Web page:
‘Good and READy’

A frequently heard refrain in Namibia is that we lack a reading culture. Books are very expensive to buy compared with other countries and bookshops few and far between (no, Amazon doesn’t deliver). Furthermore, the materials for learners in schools and students in tertiary-education institutes are not locally produced and therefore have limited relevance to the lives of young people, especially those outside urban areas. Educators, too, lack resources that will improve their English-language proficiency: at Independence in 1990, English became the official language of the country yet at the last census (2011) only 3.4% of the population indicated that it was their principal language.

‘Good and READy’ is a ‘Good for Namibia!’ side project that I am hoping to get funding for, in order to provide under-resourced sectors in education with useful materials relevant to the Namibian context. I can’t claim it has anything to do with income-generation projects using waste materials but it is, very much, designed to uplift communities and create a ‘Proudly Namibian’ product.

Full disclosure: I have been sitting with the finalised manuscripts of the books I wish to publish for some time now but the economic downturn and shrinking budgets at all educational levels mean that it’s unlikely either book mentioned below will see production without an injection of cash into the printing process from outside/NGO donors or the corporate social responsibility (CSR) departments of businesses. The relevant ministry can barely provide cash for the most essential school materials and publishing companies are exiting the print-media landscape at warp speed. But our rural schools, especially, do still need hardcopy books and friends who lecture at colleges and universities have emphasised the need for a comprehensive resource that will help their students to deliver good-quality essays and theses.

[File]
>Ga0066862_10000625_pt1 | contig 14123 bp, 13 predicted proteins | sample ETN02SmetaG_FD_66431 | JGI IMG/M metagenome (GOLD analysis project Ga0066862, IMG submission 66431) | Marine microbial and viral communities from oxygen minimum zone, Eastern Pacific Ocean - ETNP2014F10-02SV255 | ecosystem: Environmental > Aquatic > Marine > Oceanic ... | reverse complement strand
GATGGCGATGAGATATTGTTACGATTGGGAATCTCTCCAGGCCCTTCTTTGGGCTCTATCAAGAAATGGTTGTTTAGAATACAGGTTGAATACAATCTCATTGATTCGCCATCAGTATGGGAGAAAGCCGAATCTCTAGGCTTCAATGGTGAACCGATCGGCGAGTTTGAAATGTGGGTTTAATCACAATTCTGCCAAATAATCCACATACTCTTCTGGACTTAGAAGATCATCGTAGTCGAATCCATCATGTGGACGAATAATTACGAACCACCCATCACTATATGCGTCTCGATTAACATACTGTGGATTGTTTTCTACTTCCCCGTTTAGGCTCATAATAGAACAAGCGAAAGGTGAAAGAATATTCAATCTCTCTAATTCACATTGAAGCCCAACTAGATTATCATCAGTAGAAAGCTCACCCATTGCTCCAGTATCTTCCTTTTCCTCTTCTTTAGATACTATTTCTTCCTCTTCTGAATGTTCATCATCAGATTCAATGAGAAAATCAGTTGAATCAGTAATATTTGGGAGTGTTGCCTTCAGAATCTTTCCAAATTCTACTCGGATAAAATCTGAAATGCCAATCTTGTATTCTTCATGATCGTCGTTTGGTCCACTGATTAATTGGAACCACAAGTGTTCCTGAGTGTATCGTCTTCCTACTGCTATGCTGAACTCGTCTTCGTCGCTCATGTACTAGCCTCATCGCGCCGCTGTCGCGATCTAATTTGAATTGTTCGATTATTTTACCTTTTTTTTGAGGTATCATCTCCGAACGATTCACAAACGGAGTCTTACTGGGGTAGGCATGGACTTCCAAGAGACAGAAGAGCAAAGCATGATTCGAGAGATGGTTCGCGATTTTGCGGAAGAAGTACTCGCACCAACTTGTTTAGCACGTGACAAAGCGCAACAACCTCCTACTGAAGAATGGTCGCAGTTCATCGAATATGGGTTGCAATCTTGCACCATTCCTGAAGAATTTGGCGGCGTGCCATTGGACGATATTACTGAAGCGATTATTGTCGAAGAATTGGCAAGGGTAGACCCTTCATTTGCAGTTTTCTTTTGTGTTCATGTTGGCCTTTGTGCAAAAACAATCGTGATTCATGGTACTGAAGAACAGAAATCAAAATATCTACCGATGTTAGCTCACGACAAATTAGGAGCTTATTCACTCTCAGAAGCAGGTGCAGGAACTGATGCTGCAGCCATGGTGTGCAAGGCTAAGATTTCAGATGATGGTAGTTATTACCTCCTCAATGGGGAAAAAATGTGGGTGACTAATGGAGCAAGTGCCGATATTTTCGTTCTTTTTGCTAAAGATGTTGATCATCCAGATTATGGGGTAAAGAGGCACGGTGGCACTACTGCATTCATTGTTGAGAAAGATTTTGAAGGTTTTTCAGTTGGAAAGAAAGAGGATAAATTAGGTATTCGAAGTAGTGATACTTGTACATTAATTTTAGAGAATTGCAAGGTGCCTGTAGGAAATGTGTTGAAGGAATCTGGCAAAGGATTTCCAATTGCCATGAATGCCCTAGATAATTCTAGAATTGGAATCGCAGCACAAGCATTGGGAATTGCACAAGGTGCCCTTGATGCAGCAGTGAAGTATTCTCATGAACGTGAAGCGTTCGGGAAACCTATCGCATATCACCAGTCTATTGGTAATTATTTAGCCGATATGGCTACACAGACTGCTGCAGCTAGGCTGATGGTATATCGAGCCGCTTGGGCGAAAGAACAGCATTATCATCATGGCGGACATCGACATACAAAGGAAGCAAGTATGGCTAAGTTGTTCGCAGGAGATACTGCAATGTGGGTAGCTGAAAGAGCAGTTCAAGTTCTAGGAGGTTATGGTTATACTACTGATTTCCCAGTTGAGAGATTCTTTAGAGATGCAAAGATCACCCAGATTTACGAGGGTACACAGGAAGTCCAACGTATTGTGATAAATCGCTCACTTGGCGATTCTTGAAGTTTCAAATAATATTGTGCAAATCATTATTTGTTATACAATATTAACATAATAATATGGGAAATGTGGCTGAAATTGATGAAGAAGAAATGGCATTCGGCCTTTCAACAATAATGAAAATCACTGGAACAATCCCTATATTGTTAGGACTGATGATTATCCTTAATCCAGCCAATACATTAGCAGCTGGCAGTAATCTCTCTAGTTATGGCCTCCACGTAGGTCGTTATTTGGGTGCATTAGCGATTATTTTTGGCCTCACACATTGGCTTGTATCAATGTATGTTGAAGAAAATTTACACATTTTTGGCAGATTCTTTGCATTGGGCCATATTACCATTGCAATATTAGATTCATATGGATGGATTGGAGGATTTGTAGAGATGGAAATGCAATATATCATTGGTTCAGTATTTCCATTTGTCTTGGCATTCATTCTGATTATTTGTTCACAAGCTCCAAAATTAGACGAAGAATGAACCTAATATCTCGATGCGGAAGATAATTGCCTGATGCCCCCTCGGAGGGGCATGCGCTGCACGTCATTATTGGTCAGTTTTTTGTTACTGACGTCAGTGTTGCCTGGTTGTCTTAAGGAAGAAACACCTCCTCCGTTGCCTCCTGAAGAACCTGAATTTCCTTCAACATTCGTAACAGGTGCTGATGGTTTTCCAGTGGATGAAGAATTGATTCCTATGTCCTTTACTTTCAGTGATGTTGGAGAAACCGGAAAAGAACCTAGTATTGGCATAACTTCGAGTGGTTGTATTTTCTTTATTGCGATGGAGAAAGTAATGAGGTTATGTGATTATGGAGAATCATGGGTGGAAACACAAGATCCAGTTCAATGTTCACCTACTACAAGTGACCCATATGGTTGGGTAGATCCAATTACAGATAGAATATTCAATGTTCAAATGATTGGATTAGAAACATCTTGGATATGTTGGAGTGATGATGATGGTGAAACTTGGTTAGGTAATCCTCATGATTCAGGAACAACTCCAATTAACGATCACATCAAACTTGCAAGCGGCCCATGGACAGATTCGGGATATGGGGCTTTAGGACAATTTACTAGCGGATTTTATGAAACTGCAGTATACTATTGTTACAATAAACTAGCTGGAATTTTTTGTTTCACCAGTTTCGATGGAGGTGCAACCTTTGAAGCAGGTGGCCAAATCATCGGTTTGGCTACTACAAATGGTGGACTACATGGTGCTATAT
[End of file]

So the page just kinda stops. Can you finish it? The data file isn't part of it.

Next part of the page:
THE BRONZE MEDAL ‘All Around Namibia’ BOOK FOR PRIMARY-LEVEL LEARNERS

Learners entering primary school in Namibia only rarely have English as a first language and tend to be taught by teachers who instruct in their mother tongue. School textbooks, written in South Africa usually, contain material that has scant application to real-life situations encountered by the children and the poor-quality graphics are often just unattractive clip art. In commonly used books, I have seen sushi depicted as a category of food and a picture of a farm with Holstein Friesian cows munching emerald-green grass, both graphics that would baffle not only the vast majority of children here, but nearly all adults as well!

Furthermore, in my view the textbooks are over-ambitious with regard to reading-skills targets and the exercises for assessment would be beyond the ability of almost every child attempting them in certain settings.